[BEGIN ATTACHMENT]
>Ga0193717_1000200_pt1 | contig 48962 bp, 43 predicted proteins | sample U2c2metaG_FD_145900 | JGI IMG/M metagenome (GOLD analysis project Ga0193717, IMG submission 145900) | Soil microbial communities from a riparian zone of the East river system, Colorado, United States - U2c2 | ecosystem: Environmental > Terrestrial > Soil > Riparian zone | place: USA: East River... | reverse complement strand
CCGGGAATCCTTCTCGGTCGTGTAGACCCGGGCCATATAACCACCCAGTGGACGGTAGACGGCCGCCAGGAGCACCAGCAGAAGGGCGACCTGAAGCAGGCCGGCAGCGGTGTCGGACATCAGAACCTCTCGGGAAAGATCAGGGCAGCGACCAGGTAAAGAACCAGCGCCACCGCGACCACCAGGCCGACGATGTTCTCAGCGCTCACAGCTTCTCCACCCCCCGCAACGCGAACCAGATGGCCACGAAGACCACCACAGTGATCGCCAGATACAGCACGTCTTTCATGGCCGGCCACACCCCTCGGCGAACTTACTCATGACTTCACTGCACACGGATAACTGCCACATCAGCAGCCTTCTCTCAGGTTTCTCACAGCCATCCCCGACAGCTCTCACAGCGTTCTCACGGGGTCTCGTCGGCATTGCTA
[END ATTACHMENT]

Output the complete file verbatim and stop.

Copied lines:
>Ga0193717_1000200_pt1 | contig 48962 bp, 43 predicted proteins | sample U2c2metaG_FD_145900 | JGI IMG/M metagenome (GOLD analysis project Ga0193717, IMG submission 145900) | Soil microbial communities from a riparian zone of the East river system, Colorado, United States - U2c2 | ecosystem: Environmental > Terrestrial > Soil > Riparian zone | place: USA: East River... | reverse complement strand
CCGGGAATCCTTCTCGGTCGTGTAGACCCGGGCCATATAACCACCCAGTGGACGGTAGACGGCCGCCAGGAGCACCAGCAGAAGGGCGACCTGAAGCAGGCCGGCAGCGGTGTCGGACATCAGAACCTCTCGGGAAAGATCAGGGCAGCGACCAGGTAAAGAACCAGCGCCACCGCGACCACCAGGCCGACGATGTTCTCAGCGCTCACAGCTTCTCCACCCCCCGCAACGCGAACCAGATGGCCACGAAGACCACCACAGTGATCGCCAGATACAGCACGTCTTTCATGGCCGGCCACACCCCTCGGCGAACTTACTCATGACTTCACTGCACACGGATAACTGCCACATCAGCAGCCTTCTCTCAGGTTTCTCACAGCCATCCCCGACAGCTCTCACAGCGTTCTCACGGGGTCTCGTCGGCATTGCTA